State v. Spano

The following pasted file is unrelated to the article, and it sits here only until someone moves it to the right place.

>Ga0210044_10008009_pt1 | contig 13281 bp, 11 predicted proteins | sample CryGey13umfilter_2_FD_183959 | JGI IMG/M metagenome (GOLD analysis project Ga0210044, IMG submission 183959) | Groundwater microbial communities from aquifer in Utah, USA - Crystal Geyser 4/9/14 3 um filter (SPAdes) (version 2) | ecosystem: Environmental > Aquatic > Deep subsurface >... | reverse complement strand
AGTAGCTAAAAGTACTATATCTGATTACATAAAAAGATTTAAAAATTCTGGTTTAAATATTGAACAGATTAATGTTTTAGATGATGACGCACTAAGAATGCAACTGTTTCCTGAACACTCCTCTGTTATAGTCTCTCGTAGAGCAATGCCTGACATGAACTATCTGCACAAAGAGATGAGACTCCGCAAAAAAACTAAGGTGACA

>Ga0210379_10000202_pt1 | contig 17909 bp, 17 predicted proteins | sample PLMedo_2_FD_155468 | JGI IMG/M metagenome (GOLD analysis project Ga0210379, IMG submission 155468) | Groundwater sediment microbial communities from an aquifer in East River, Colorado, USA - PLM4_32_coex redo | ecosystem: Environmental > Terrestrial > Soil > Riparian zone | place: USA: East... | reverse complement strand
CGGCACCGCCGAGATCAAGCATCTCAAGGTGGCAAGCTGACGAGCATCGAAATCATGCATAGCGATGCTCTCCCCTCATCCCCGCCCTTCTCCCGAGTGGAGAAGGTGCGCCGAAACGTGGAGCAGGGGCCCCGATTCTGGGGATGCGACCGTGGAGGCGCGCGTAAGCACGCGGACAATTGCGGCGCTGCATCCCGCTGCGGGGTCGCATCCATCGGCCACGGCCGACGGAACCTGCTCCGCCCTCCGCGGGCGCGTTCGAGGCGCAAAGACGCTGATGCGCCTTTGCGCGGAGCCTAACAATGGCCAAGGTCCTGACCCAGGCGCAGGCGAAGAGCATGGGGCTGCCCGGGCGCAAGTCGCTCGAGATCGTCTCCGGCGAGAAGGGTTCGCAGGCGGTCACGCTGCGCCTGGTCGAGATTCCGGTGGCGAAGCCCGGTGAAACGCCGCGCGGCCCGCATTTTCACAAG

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[Cite as State v. Spano, 2016-Ohio-3120.] IN THE COURT OF APPEALS ELEVENTH APPELLATE DISTRICT LAKE COUNTY, OHIO STATE OF OHIO, Plaintiff-Appellee, : OPINION : CASE NO. 2015-L-082 - vs - : JOHN SPANO, Defendant-Appellant. : : Criminal Appeal from the Lake County Court of Common Pleas, Case No. 14 CR 000549. Judgment: Affirmed. Charles E. Coulson, Lake County Prosecutor, and Teri R. Daniel, Assistant Prosecutor, Lake County Administration Building, 105 Main Street, P.O. Box 490, Painesville, OH 44077 (For Plaintiff-Appellee). Robert N. Farinacci, 65 North Lake Street, Madison, OH Appellant). 44057 (For Defendant- CYNTHIA WESTCOTT RICE, P.J. {¶1} Appellant, John Spano, appeals the trial court’s judgment denying his motion to continue his sentencing and the court’s judgment denying his motion to withdraw his guilty plea to 16 counts of forgery. He also appeals his sentence. The principal issue is whether appellant was entitled to withdraw his guilty plea simply because his attorney withdrew from the case prior to sentencing, requiring appellant to hire new counsel. For the reasons that follow, we affirm. {¶2} On August 18, 2014, appellant was indicted for one count of grand theft by deception, a felony of the fourth degree, and 44 counts of forgery, each being a felony of the fifth degree. Appellant was employed as a salesman. He allegedly forged sales contracts in order to fraudulently obtain commissions and other economic benefits from his employer. Appellant pled not guilty. {¶3} On May 19, 2015, appellant, while represented by Attorney Jay Milano, withdrew his not guilty plea and pled guilty to 16 counts of forgery. The trial court ordered a pre-sentence report and set the matter for sentencing on June 18, 2015. {¶4} On June 10, 2015, Mr. Milano filed a motion to withdraw as appellant’s counsel, arguing he had a mandatory professional duty to terminate his representation, along with a request to continue the sentencing for appellant to hire new counsel. That same day, the court granted Mr. Milano’s motion to withdraw as counsel, but denied his request for a continuance. {¶5} The next day, June 11, 2015, appellant’s new attorney, Robert Farinacci, entered an appearance on his behalf, and filed a motion to reconsider the court’s denial of appellant’s request to continue the sentencing. {¶6} On June 15, 2015, the trial court denied appellant’s motion for reconsideration. As a result, two days later, on June 17, 2015, appellant filed a motion to withdraw his guilty plea. {¶7} On June 18, 2015, the trial court held a hearing on appellant’s motion to withdraw his guilty plea. Following the hearing, the trial court denied appellant’s motion. {¶8} The court then proceeded to sentencing. The prosecutor provided a lengthy statement of facts. He said the victim, Image First, is a small, family-owned 2 business, which is operated by Alex Shvartshteyn and his wife. Image First leases linens, such as staff uniforms, patient gowns, blankets, and towels, to outpatient medical facilities. Initially, a customer signs a contract with Image First for the type and amount of linens it needs. Image First orders and pays for the linens, and, upon their receipt, delivers some of them to the customer. Thereafter, each week, Image First picks up the soiled linens and replaces them with clean ones. The customer is billed monthly based on the full amount of linens it initially ordered. {¶9} The prosecutor said that appellant was hired by Image First in 2010 as a delivery driver. When the position of company salesman became available, appellant asked Mr. Shvartshteyn if he could have the job and he agreed. As a driver, appellant was paid a straight salary, but, as a salesman, he was paid solely by commissions via bi-weekly draws against his commissions. {¶10} Appellant reported to Mr. Shvartshteyn that he had signed up several new customers who had entered contracts for linen services. While some contracts were valid, many were fraudulent. As to the latter, appellant either forged the signatures of fictitious persons who were not authorized representatives of the alleged new customers or he forged the signatures of representatives of the alleged new customers who refused to sign contracts when appellant solicited them. {¶11} Normally, Image First’s service manager would deliver the linens to its customers, but appellant repeatedly told Mr. Shvartshteyn that he would deliver the linens to his new customers himself because he knew their principals and had a relationship with them. However, with respect to the fraudulent contracts, appellant never delivered the linens. Instead, he took them to storage facilities he rented and 3 kept them there. Appellant thus caused Image First to purchase large amounts of linens for alleged new customers who in fact had not contracted for linen services and caused Image First to incur substantial expense for which appellant knew the company would never be paid. {¶12} Based on appellant’s misrepresentations to Mr. Shvartshteyn about the new customers he had signed up and the linens he had delivered, Image First sent these “customers” invoices. When they did not pay, Image First sued them. Those companies incurred significant expense to defend these claims, which were the result of appellant’s fraud and thus, unknown to Image First, groundless. Several of Image First’s established customers, upon learning of appellant’s fraud, terminated their relationships with the victim. {¶13} Due to the expense appellant’s fraud caused Image First, appellant almost destroyed Mr. and Mrs. Shvartshteyn’s business. As a result, the Shvartshteyns had to take out a bank loan for $150,000 to cover the losses caused by appellant in order to keep their business afloat. The Shvartshteyns are still making payments on that loan, including interest, which would not have been required but for appellant’s fraud. {¶14} The prosecutor said that appellant was previously convicted in federal court in 1997 in connection with his notorious attempt to fraudulently purchase the New York Islanders, a professional hockey team, from a private owner and the National Hockey League. This fraud scheme resulted in a federal criminal case in the District Court for the Eastern District of New York. In that case, appellant decided he wanted to purchase a hockey team and he knew that the Islanders’ owner wanted to sell. The only problem was that appellant did not have the money to pay for the team. 4 Undaunted by this minor detail, he signed a contract to buy the team. He provided fraudulent documents to a bank in order to secure a loan in the amount of $80 million. Through a series of forgeries and frauds, he convinced the NHL and the bank that he was worth well in excess of this amount. However, when it came time for him to close the deal and pay the amount he owed under the contract, his fraud was discovered. He was ultimately convicted of bank fraud and wire fraud. He was sentenced to six years in prison; ordered to pay $12 million in restitution; and placed on five years of supervised release, which is the federal counterpart of post-release control. {¶15} Appellant was released from prison in 2003. In 2004, while he was still on supervised release, he formed a company, The Commercial Financial Group, which purportedly purchased and leased industrial machinery. He was paid on multiple contracts, but never delivered the promised goods. Appellant was convicted in the United States District Court for the Northern District of Ohio of five counts of mail fraud. He was sentenced to four years in prison; ordered to pay restitution in the amount of roughly $300,000; and ordered to serve three years of supervised release. {¶16} Appellant was released from prison in 2009, and started working for Image First in 2010. He began committing the instant crimes while he was still on supervised release. {¶17} The prosecutor also outlined the economic losses sustained by Image First as a result of appellant’s fraud, which included thousands of dollars in stolen linens, commissions to which appellant was not entitled, and unauthorized business expenses, all of which resulted in a total net loss sustained by Image First in the amount of $75,985. 5 {¶18} Mr. Shvartshteyn also testified, confirming the prosecutor’s recitation of the facts, including Image First’s economic losses, and providing additional detail regarding appellant’s fraud. {¶19} Appellant’s private investigator, Russ Csaszar, testified that, based on his review of appellant’s pay stubs, it appeared that his earnings as a salesman were paid as a straight salary rather than commissions, as Mr. Shvartshteyn testified. Mr. Csaszar thus suggested that appellant was not required to make restitution. However, Mr. Csaszar admitted he never spoke to anyone at Image First in charge of payroll regarding whether appellant’s earnings were based on salary or commissions. {¶20} Appellant also testified on his own behalf. He said that Mr. Shvartshteyn was good to him; gave him a job when he needed one; and always treated him as a friend. Appellant said he engaged in this conduct, not to directly profit from it or to harm Mr. and Mrs. Shvartshteyn, but, rather, to make himself look good so he could keep his job and make the company look good to its franchisor by increasing the number of its customers. Appellant’s attorney conceded that appellant’s conduct “was all fraud” and that “[t]his is bad. It’s rotten. He obviously did not learn his lesson the first time.” {¶21} The trial court sentenced appellant to eight months in prison for each of the 16 forgery counts to which he pled guilty. The court ordered 15 of the terms to be served consecutively to each other and one of them to be served concurrently, for a total of ten years in prison. As each was a fifth-degree felony, his potential exposure was up to one year on each count, for a total of 16 years. Pursuant to the parties’ plea bargain, the court dismissed the remaining counts. The court also ordered appellant to pay restitution to Image First/Alex Shvartshteyn in the amount of $75,985. 6 {¶22} Appellant appeals, asserting four assignments of error. For his first, he alleges: {¶23} “The court erred to the prejudice of the defendant by denying defendant’s motion to continue the sentencing.” {¶24} The Supreme Court of Ohio has held that “[t]he grant or denial of a continuance is a matter which is entrusted to the broad, sound discretion of the trial judge. An appellate court must not reverse the denial of a continuance unless there has been an abuse of discretion.” State v. Unger, 67 Ohio St.2d 65, 67 (1981). This court has held that the term “abuse of discretion” is one of art, connoting a judgment exercised by a court that does not comport with reason or the record. State v. Morrison, 11th Dist. Ashtabula No. 2014-A-0018, 2014-Ohio-5467, ¶21. Further, a decision is not an abuse of discretion when it is supported by sound reasons that are set forth in the judgment. Grein v. Grein, 11th Dist. Lake No. 2009-L-145, 2010-Ohio-2681, ¶51, 58. {¶25} “In considering whether a trial court abused its discretion when ruling on a motion for continuance, a reviewing court must weigh any potential prejudice to the defendant against the trial court’s ‘right to control its own docket and the public’s interest in the prompt and efficient dispatch of justice.’” State v. Moore, 11th Dist. Geauga No. 2014-G-3195, 2014-Ohio-5183, ¶54, quoting Unger, supra. {¶26} On June 15, 2015, the trial court issued a five-page, highly-detailed “Order Reconsidering and Denying Request for Continuance.” In its order, the court articulated its reasons for denying the motion for reconsideration. Among other reasons, the court referenced delays of the proceedings caused by appellant’s actions with respect to several discovery subpoenas he issued to the victim’s customers. The trial court stated: 7 {¶27} Throughout these proceedings the defendant has repeatedly accused the state, the attorney for the subpoenaed parties, and the subpoenaed parties of misconduct. {¶28} The procedural history of this case evidences repeated delays caused by the defendant and his counsel. Rather than working to resolve the disputes regarding the subpoenaed documents, the defendant engaged in a pattern of conduct which appears more designed to be antagonistic and dilatory * * * than to actually obtain the information he requested. {¶29} * * * On May 20, 2015, the court scheduled the sentencing hearing for June 18, 2015. {¶30} On June 10, 2015, 8 days before the defendant’s sentencing hearing, counsel for the defendant filed a motion to withdraw * * *, and further asked the court to continue the sentencing hearing. The motion to withdraw was granted, but the motion to continue was denied, and former counsel for the defendant was ordered to immediately notify the defendant of the court’s order and the need to immediately obtain counsel. The order granting the motion to withdraw further indicated that the sentencing hearing would not be rescheduled. Thereafter, the defendant was on notice that new counsel would need to be available both for the sentencing hearing and to adequately prepare himself or herself in the 8 days remaining before the sentencing. {¶31} * * * {¶32} As of the filing of the motion, new counsel had not yet picked up the file, but indicated he believed it to be voluminous. However, as the numerous filings relating to the subpoenas discussed above disclose, many of those records include documents relating to legitimate customers, and are wholly irrelevant to the defendant’s sentencing for forging customer contracts. Further, the defendant had a private investigator who can likely help bring defense counsel up to speed. {¶33} * * * {¶34} The motion also indicates that the defendant needs time to identify any witnesses and subpoena them to appear. However, again, the defendant has had since May 20, 2015 to secure any witnesses. {¶35} The vague possibility that new counsel may wish to bring in a witness that prior counsel did not subpoena, and that the defendant 8 may not be able to secure this hypothetical witness in time for the currently scheduled sentencing date is not a sufficient reason to continue the hearing. {¶36} Moreover, the defendant and his counsel were advised throughout these proceedings that the court intended to comply with Sup.R. 39, requiring disposition of criminal cases within six months of assignment to this judge. Defendant’s counsel has known that the court said it will timely dispose of the case by June 30, 2015. {¶37} Thus, the trial court provided sound reasons supporting its decision denying appellant’s request for a continuance, which were set forth in the court’s judgment. Further, on appeal, appellant does not argue that, by denying his motions for continuance/reconsideration, the trial court prevented him from presenting any specific evidence, witness, or argument in mitigation at his sentencing. {¶38} In view of the foregoing, the court did not abuse its discretion in denying appellant’s motion for a continuance. {¶39} For appellant’s second assigned error, he contends: {¶40} “The court erred to the prejudice of the defendant by denying defendant’s motion to withdraw his plea of guilty prior to sentencing.” {¶41} Pursuant to Crim.R. 32.1, a defendant may file a motion to withdraw his guilty plea prior to sentencing. The Supreme Court of Ohio has held that a pre-sentence motion to withdraw a guilty plea should be “freely and liberally granted.” State v. Xie, 62 Ohio St.3d 521, 527 (1992). However, “there is no absolute right to withdraw a guilty plea before sentencing, and the motion may be overruled when there is no reasonable and legitimate basis for allowing withdrawal of the plea.” (Emphasis added.) State v. Bisson, 11th Dist. Portage No. 2012-P-0050, 2013-Ohio-2141, ¶23. 9 {¶42} “The trial court is in the best position to resolve the good faith, credibility, and weight of a defendant’s assertions in support of his motion to withdraw his guilty plea.” State v. Curd, 11th Dist. Lake No. 2003-L-030, 2004-Ohio-7222, ¶106. “Accordingly, our review of a trial court’s denial of a motion to withdraw a guilty plea is limited to a determination of whether the trial court abused its discretion.” Id. {¶43} When reviewing whether a trial court properly exercised its discretion in ruling on a motion to withdraw a guilty plea, we apply the four factors set forth by the Eighth Appellate District in State v. Peterseim, 68 Ohio App.2d 211 (1980). State v. Shaffer, 11th Dist. Portage No. 2006-P-0115, 2007-Ohio-6404, ¶17. In Shaffer, this court held that a trial court does not abuse its discretion by denying a defendant’s motion to withdraw a guilty plea when the following occur: (1) the defendant is represented by highly competent counsel, (2) the defendant was given a hearing under Crim.R. 11 before he entered his plea, (3) after the motion to withdraw is filed, the defendant was given a hearing on the motion, and (4) the court considered the defendant’s request to withdraw his plea. Id. at ¶17. {¶44} Appellant argues the trial court did not give him an adequate hearing on his motion to withdraw his guilty plea. In support, he argues his attorney told the trial court that appellant and his private investigator, Mr. Csaszar, would testify that on the day before trial, Mr. Milano told appellant he would have to plead guilty. Appellant argues the trial court told his attorney that the introduction of this testimony would result in a waiver of appellant’s attorney-client privilege and that the court would summon Mr. Milano to testify. Appellant argues that, as a result, he withdrew Mr. Csaszar’s affidavit. 10 Appellant also decided not to pursue this issue and not to present any testimony regarding what Mr. Milano allegedly told him. {¶45} However, appellant does not reference the record to show that the trial court made any such comments. Thus, there is no evidence before us that the trial court ever said anything about a waiver of appellant’s attorney-client privilege or that the court would summon Mr. Milano to testify. An appellate court in determining the existence of error is limited to a review of the record. State v. Dudas, 11th Dist. Lake No. 2007-L-169, 2008-Ohio-3261, ¶16, citing Schick v. Cincinnati, 116 Ohio St. 16 (1927), paragraph three of the syllabus. On appeal, it is the appellant’s responsibility to support his argument by evidence in the record that supports his assigned errors. Dudas, supra. “When portions of the transcript necessary for resolution of assigned errors are omitted from record, the reviewing court * * * has no choice but to presume the validity of the lower court’s proceedings, and affirm.” Knapp v. Edwards Laboratories, 61 Ohio St.2d 197, 199 (1980). Because appellant presented no evidence in support of this argument, it is not well taken. {¶46} Next, appellant argues the trial court erred in finding that his motion to withdraw his guilty plea was nothing more than a substitute for his earlier motion to continue the sentencing. {¶47} Applying the four factors in Peterseim, supra, to the instant case, appellant presented no reasonable and legitimate basis for allowing withdrawal of his guilty plea. First, the trial court found, and appellant does not dispute, that during his guilty-plea hearing, he was represented by highly competent counsel. 11 {¶48} Second, appellant admits that his guilty-plea hearing fully complied with Crim.R. 11. During the hearing on appellant’s motion to withdraw his plea, appellant’s new counsel stated: {¶49} The crux of the motion [to withdraw the guilty plea] has nothing to do with the plea hearing itself. The crux of the motion is that * * * we don’t believe that withdrawal will prejudice the State. We believe that the extent of the criminal plea hearing was fine, I’m sure. Actually, we haven’t seen the transcript, but I’m sure it was without fault. {¶50} Further, in its order denying appellant’s motion to withdraw his plea, the trial court noted that it conducted appellant’s guilty-plea hearing in full compliance with Crim.R. 11 in order to ensure that appellant’s guilty plea was voluntarily entered.1 {¶51} Third, as discussed above, appellant was given a complete hearing on his motion to withdraw his guilty plea. {¶52} Fourth, the record of the hearing on appellant’s motion to withdraw his plea shows the trial court considered appellant’s request to withdraw his plea. {¶53} Further, as the trial court found, appellant presented no evidence that an issue exists with respect to any of the four Peterseim factors. The reason provided by appellant for the withdrawal of his plea, namely, that he was disappointed his attorney withdrew, is not a legitimate basis under Peterseim to withdraw his guilty plea. In fact, appellant’s new counsel conceded during the sentencing that, although Mr. Milano 1. While appellant does not argue on appeal that Mr. Milano was ineffective or that his plea was not voluntary, he suggests as much by saying in his affidavit that his former counsel pressured him into pleading guilty. In addressing this argument, the trial court in its order denying the motion to withdraw appellant’s plea noted that at the guilty plea hearing, appellant said he was completely satisfied with his attorney and that it was his own decision to plead guilty. Although appellant did not file the transcript of his guilty-plea hearing, based on the limited record before us, he failed to rebut the record showing his guilty plea was voluntarily entered. State v. Delmanzo, 11th Dist. Lake No. 2009-L-167, 2010-Ohio-3555, ¶39 (holding a defendant's self-serving affidavit alleging a coerced guilty plea is insufficient to rebut the record showing that his plea was voluntary; an affidavit from the court, prosecutor or defense counsel alleging a defect in the plea process may rebut the record). 12 withdrew between appellant’s plea and sentencing, appellant’s guilty plea was still valid. Significantly, appellant fails to cite any case law holding or even suggesting that the withdrawal of counsel between a guilty plea and sentencing is a reasonable and legitimate basis for allowing withdrawal of the plea. {¶54} As a result, appellant’s guilty plea was in full compliance with Crim.R. 11 and he failed to present any reasonable and legitimate basis for allowing withdrawal of his plea. Consequently, the trial court did not err in finding that appellant’s motion to withdraw his plea was merely a substitute for his failed motion to continue his sentencing. {¶55} We therefore cannot say the trial court abused its discretion in denying appellant’s motion to withdraw his guilty plea. {¶56} For his third assignment of error, appellant alleges: {¶57} “The trial court erred to the prejudice of the defendant by ordering the defendant to pay [$75,985] as and for restitution to Image First.” {¶58} “‘Prior to imposing a restitution order, a trial court must determine the amount of restitution to a reasonable degree of certainty, ensuring that the amount is supported by competent, credible evidence.’” State v. Jones, 11th Dist. Lake No. 2012L-072, 2013-Ohio-2616, ¶11, quoting State v. Coldiron, 12th Dist. Clermont No. CA2008-06-062, 2009-Ohio-2105, ¶21. “The restitution ordered must ‘bear a reasonable relationship to the actual loss suffered by the victim * * *.’” Jones, supra, quoting State v. Stamper, 12th Dist. Butler No. CA2009-04-115, 2010-Ohio-1939, ¶17. {¶59} R.C. 2929.18(A)(1) authorizes the trial court to order restitution based on the victim's economic loss as a financial sanction. The statute provides, in part: 13 {¶60} If the court imposes restitution, at sentencing, the court shall determine the amount of restitution to be made by the offender. If the court imposes restitution, the court may base the amount of restitution it orders on an amount recommended by the victim, the offender, a presentence investigation report, estimates or receipts indicating the cost of repairing or replacing property, and other information, provided that the amount the court orders as restitution shall not exceed the amount of the economic loss suffered by the victim as a direct and proximate result of the commission of the offense. If the court decides to impose restitution, the court shall hold a hearing on restitution if the offender, victim, or survivor disputes the amount. (Emphasis added.) {¶61} Appellant argues the trial court erred in not holding a hearing on the issue of restitution. However, as noted, a hearing is only required when questions are raised regarding the amount of restitution. R.C. 2929.18(A)(1); State v. Cornelison, 11th Dist. Lake No. 2013-L-064, 2014-Ohio-2884, ¶60. Here, appellant never disputed the amount of restitution owed to the victim. In fact, defense counsel stated during the sentencing hearing that because Mr. Shvartshteyn is the victim, the defense would not question the $150,000 in economic losses Mr. Shvartshteyn indicated he sustained as a result of appellant’s conduct. Thus, appellant was not entitled to a hearing on the issue of restitution. {¶62} In any event, the transcript of the sentencing shows that the court did hold a hearing on the issue of restitution as part of appellant’s sentencing hearing. Appellant concedes the prosecutor gave a lengthy presentation regarding the victim’s financial losses, which was supported by ten exhibits and Mr. Shvartshteyn’s testimony. These exhibits included a recapitulation of the economic losses sustained by the victim. While appellant did not dispute the amount of Image First’s economic losses, appellant argued that he was paid by salary, not commission, suggesting that the victim’s economic loss was minimal. The defense’s private investigator, Mr. Csaszar, testified in support of this 14 theory; however, the court noted that his testimony was merely hearsay. In opposition, Mr. Shvartshteyn and the company’s previous salesman, Lance Haverlock, stated that Image First’s salesmen are paid by commission, not salary. In awarding restitution in favor of the victim, the trial court obviously found the state’s evidence to be more persuasive than that offered by the defense. Thus, contrary to appellant’s argument, he was given a hearing on the issue of restitution. {¶63} Next, appellant argues the trial court erred in ordering restitution in the amount of $75,985. However, after the court announced this amount from the bench, appellant never objected to or questioned the amount of the award. “If a defendant does not object to the court's imposition of restitution at the sentencing hearing or request a hearing in order to dispute the order, the issue is waived on appeal save plain error.” State v. Whitman, 11th Dist. Lake No. 2011-L-131, 2012-Ohio-3025, ¶21. {¶64} Crim.R. 52(B) allows us to correct “[p]lain errors or defects affecting substantial rights” that were not brought to the attention of the trial court. In State v. Barnes, 94 Ohio St.3d 21, 27 (2002), the Supreme Court of Ohio set forth strict limitations on what constitutes plain error. First, there must be an error, i.e., a deviation from a legal rule. Id. Second, the error must be plain, i.e., the error must be an obvious defect in the proceedings. Id. Third, the error must have affected substantial rights. Id. In other words, the error must have affected the outcome and thus prejudiced the defendant. Id. See also State v. Martin, 10th Dist. Franklin No. 07AP-362, 2008-Ohio3299, ¶18. In the context of a guilty plea, prejudice means that but for the error, the defendant would not have pled guilty, but, rather, would have insisted on going to trial. Curd, supra, at ¶110. 15 {¶65} The record shows that the prosecutor outlined the victim’s economic losses and Mr. Shvartshteyn testified concerning these losses at the sentencing hearing. These losses included $40,937.60 in unearned commissions paid to appellant; $20,500 in unauthorized expense payments; $3,242 for excessive car expenses resulting from a new car lease; $7,291 in excessive gas card purchases; $10,135 for appellant’s mileage overage on the leased car; $8,971 for stolen linens; and $9,907 for personalized linens that could not be used by other customers. The prosecutor explained how each of these amounts was determined and how each resulted from appellant’s fraud/forgeries. These items totaled $100,985. Subtracting $25,000, which was the amount paid under an employee dishonesty rider on Image First’s insurance policy, its net economic loss, for which restitution was requested, was $75,985. Significantly, appellant did not cross-examine Mr. Shvartshteyn’s testimony regarding Image First’s economic losses. Nor did appellant present any evidence disputing the amount of any of these losses. {¶66} Since the trial court’s restitution order was supported by competent, credible evidence, the trial court did not err in awarding this amount. Without error, there can be no plain error. Barnes, supra. {¶67} Contrary to appellant’s argument, this court in State v. Albaugh, 11th Dist. Portage No. 2013-P-0025, 2013-Ohio-5835, did not hold that restitution may not include losses beyond those attributable to the offense to which the defendant pled guilty. Rather, this court stated that an award of restitution may include additional losses as long as the record establishes a nexus between the offense to which the defendant pled guilty and the victim’s other losses, as the record does in this case. Id. at ¶14. 16 {¶68} Further, appellant argues the trial court erred in not determining his ability to pay before imposing its restitution order. In State v. Magnusson, 11th Dist. Lake No. 2006-L-263, 2007-Ohio-6010, this court stated that before imposing a restitution order under R.C. 2929.18, the court must consider the offender’s present and future ability to pay the amount of the award. Id. at ¶73. This court stated that “R.C. 2929.18 does not require a court to hold a hearing on the issue of a defendant's ability to pay; rather, a court is merely required to consider the offender’s present and future ability to pay.” Id. {¶69} Here, the court stated on the record that “[w]ith regard to restitution, pursuant to R.C. 2929.18, the Court has considered [appellant’s] present and future ability to pay restitution.” Further, in the court’s sentencing entry, the court found that appellant “is able to pay a financial sanction of restitution or is likely in the future to be able to pay a financial sanction of restitution.” Thus, the trial court considered appellant’s present and future ability to pay in imposing its restitution order. {¶70} For his fourth and last assigned error, appellant contends: {¶71} “The court erred to the prejudice of the defendant by imposing consecutive sentences on each of the sixteen counts of forgery, save one, in violation of the Double Jeopardy Clause of the Fifth Amendment fo [sic] the United States Constitution.” {¶72} Appellant argues the trial court erred in not conducting an inquiry to determine whether the counts on which consecutive sentences were imposed were separate acts or whether they should have merged for sentencing purposes. However, appellant did not argue in the trial court that any of the offenses to which he pled guilty were allied offenses and should be merged. He thus forfeited all but plain error. 17 {¶73} The Supreme Court of Ohio in State v. Rogers, 143 Ohio St.3d 385, 2015Ohio-2459, held: {¶74} An accused’s failure to raise the issue of allied offenses of similar import in the trial court forfeits all but plain error, and a forfeited error is not reversible error unless it affected the outcome of the proceeding and reversal is necessary to correct a manifest miscarriage of justice. Accordingly, an accused has the burden to demonstrate a reasonable probability that the convictions are for allied offenses of similar import committed with the same conduct and without a separate animus; and, absent that showing, the accused cannot demonstrate that the trial court’s failure to inquire whether the convictions merge for purposes of sentencing was plain error. (Emphasis added.) Id. at ¶3. {¶75} Because appellant fails to demonstrate a reasonable probability that his convictions are for allied offenses, he cannot demonstrate that the trial court’s failure to conduct a merger analysis was plain error. Id. {¶76} Moreover, the record demonstrates the absence of plain error. This court in State v. Kouns, 11th Dist. Portage No. 2011-P-0105, 2012-Ohio-5331, held that, although the defendant pled guilty, there were facts in the record showing the offenses at issue did not merge so that the defendant was not prejudiced by the lack of a merger analysis. Id. at ¶26. The presentation of such facts can be accomplished by a “brief recitation of facts by the prosecutor and does not have to involve long hearings or witnesses.” State v. Rogers, 8th Dist. Cuyahoga Nos. 98292, 98584 through 98590, 2013-Ohio-3235, ¶45. Accord State v. Devai, 11th Dist. Ashtabula No. 2012-A-0054, 2013-Ohio-5264, ¶26. {¶77} Here, the record contains facts showing the offenses to which appellant pled guilty are not allied offenses of similar import. At sentencing, the prosecutor stated that the 16 counts to which appellant pled guilty were not the same. She said they were 18 committed at 16 different locations and involved 16 different medical facilities. They were committed on 16 different dates and involved 16 different fraudulent contracts. She said that all 16 collateral victims (i.e., the “new customers” who did not sign contracts) spent time and money and hired counsel in order to untangle the fraud in which appellant involved them. Thus, the record shows the offenses to which appellant pled guilty did not merge and he was therefore not prejudiced. {¶78} Next, appellant argues his sentence was excessive and disproportionate and thus inconsistent. Post-S.B. 86, in reviewing felony sentences, this court applies the standard of review set forth in R.C. 2953.08(G)(2). State v. Moore, 11th Dist. Geauga No. 2014-G-3183, 2014-Ohio-5182, ¶29. Under that standard, the appellate court may modify or vacate a sentence if it clearly and convincingly finds that the record does not support the sentencing court’s findings or that the sentence is otherwise contrary to law. {¶79} “R.C. 2929.11(B) requires consistency when applying Ohio's sentencing guidelines.” Delmanzo, supra, at ¶32. Sentencing consistency is derived from the trial court’s proper application of the statutory sentencing guidelines. Id. “Thus, in order to show a sentence is inconsistent, a defendant must show the trial court failed to properly consider the statutory factors and guidelines.” Id. {¶80} The Supreme Court of Ohio in State v. Foster, 109 Ohio St.3d 1, 2006Ohio-856, held that R.C. 2929.11 and R.C. 2929.12 apply as a general guide for every sentencing. Id. at ¶36. These sections do not require judicial fact-finding. Id. at ¶42. Rather, the trial court is simply required to consider the statutory factors. Id. Thus, “in exercising its discretion, a court is merely required to 'consider' the purposes of 19 sentencing in R.C. 2929.11 and the statutory guidelines and factors set forth in R.C. 2929.12.” State v. Lloyd, 11th Dist. Lake No. 2006-L-185, 2007-Ohio-3013, ¶44. This requirement is met by the trial court simply stating that it considered these factors. State v. Brown, 11th Dist. Lake No. 2014-L-075, 2015-Ohio-2897, ¶34. Here, the trial court stated during the sentencing hearing and in its judgment on sentence that it considered the purposes of felony sentencing in R.C. 2929.11 and the seriousness and recidivism factors in R.C. 2929.12 in imposing appellant’s sentence. In addition, during the sentencing hearing, the court considered these principles and guidelines with respect to the facts and circumstances of this case. {¶81} Specifically, with respect to the seriousness factors, the court noted that the victim suffered serious economic harm. The court also noted there were multiple collateral victims who were targets of appellant’s forgeries. Further, the court found that appellant held a position of trust and his betrayal of Mr. Shvartshteyn’s trust facilitated the offenses. The court noted this was not a normal forgery case; rather, it involved the perpetration of a complex fraud, which required significant manipulation and concealment and was committed at least 16 times. The court noted that, while appellant did not actually pocket any money, he improperly accepted commissions on contracts that were fraudulent. {¶82} With respect to the recidivism factors, the court noted that appellant was previously convicted in federal court of two similar fraud schemes; that he served a total of ten years in federal prison; that he committed the instant crimes while under federal supervision; and that he committed his second set of federal offenses while under 20 federal supervision for his first set of federal offenses. The court noted that appellant was also ordered to pay restitution in his two federal cases, totaling over $12 million. {¶83} Since the trial court properly considered the felony sentencing factors and guidelines in imposing appellant’s sentence, his sentence was consistent. As a result, this court does not clearly and convincingly find that appellant’s sentence is contrary to law. {¶84} For the reasons stated in this opinion, the assignments of error lack merit and are overruled. It is the order and judgment of this court that the judgment of the Lake County Court of Common Pleas is affirmed. THOMAS R. WRIGHT, J., concurs, COLLEEN MARY O’TOOLE, J., concurs in part and dissents in part, with a Concurring/Dissenting Opinion. _____________________ COLLEEN MARY O’TOOLE, J., concurs in part and dissents in part, with a Concurring/Dissenting Opinion. {¶85} I concur with the majority’s well-reasoned disposition of appellant’s last three assignments of error. I respectfully dissent regarding the first assignment of error, concerning the trial court’s failure to grant his motion to continue sentencing hearing. I would find the trial court abused its discretion on that issue. {¶86} Appellant committed an elaborate scheme of fraud, including the 45 counts of forgery for which he was originally indicted. Throughout the proceedings, until he pleaded guilty to 16 counts of forgery, he was represented by Attorney Milano. Then 21 Attorney Milano moved the trial court to withdraw, and continue the sentencing hearing June 10, 2015, only eight days prior to sentencing. The trial court granted the former motion, and denied the latter. Attorney Farinacci noticed his appearance the following day, and immediately moved the trial court to reconsider its denial of the motion to continue. The trial court denied this motion June 15, 2015. Attorney McNamara did not notice his appearance on appellant’s behalf until June 17, 2015 – one day before sentencing. {¶87} Again, this was a complicated case. Attorney Farinacci had only seven days to prepare himself to argue in mitigation. Attorney McNamara had only one. Appellant had already pleaded guilty. A brief continuance to allow his counsel to review the relevant portions of the record, and prepare arguments, would not have unduly impinged on the trial court’s docket, or the administration of justice. It was unreasonable to expect counsel to be able to properly prepare in such a short period of time. Implicit in the right to counsel is the right to competent counsel. The court’s decision may well have prevented distinguished and experienced counsel from competently preparing for this matter, thus unduly prejudicing appellant. {¶88} I respectfully concur and dissent. 22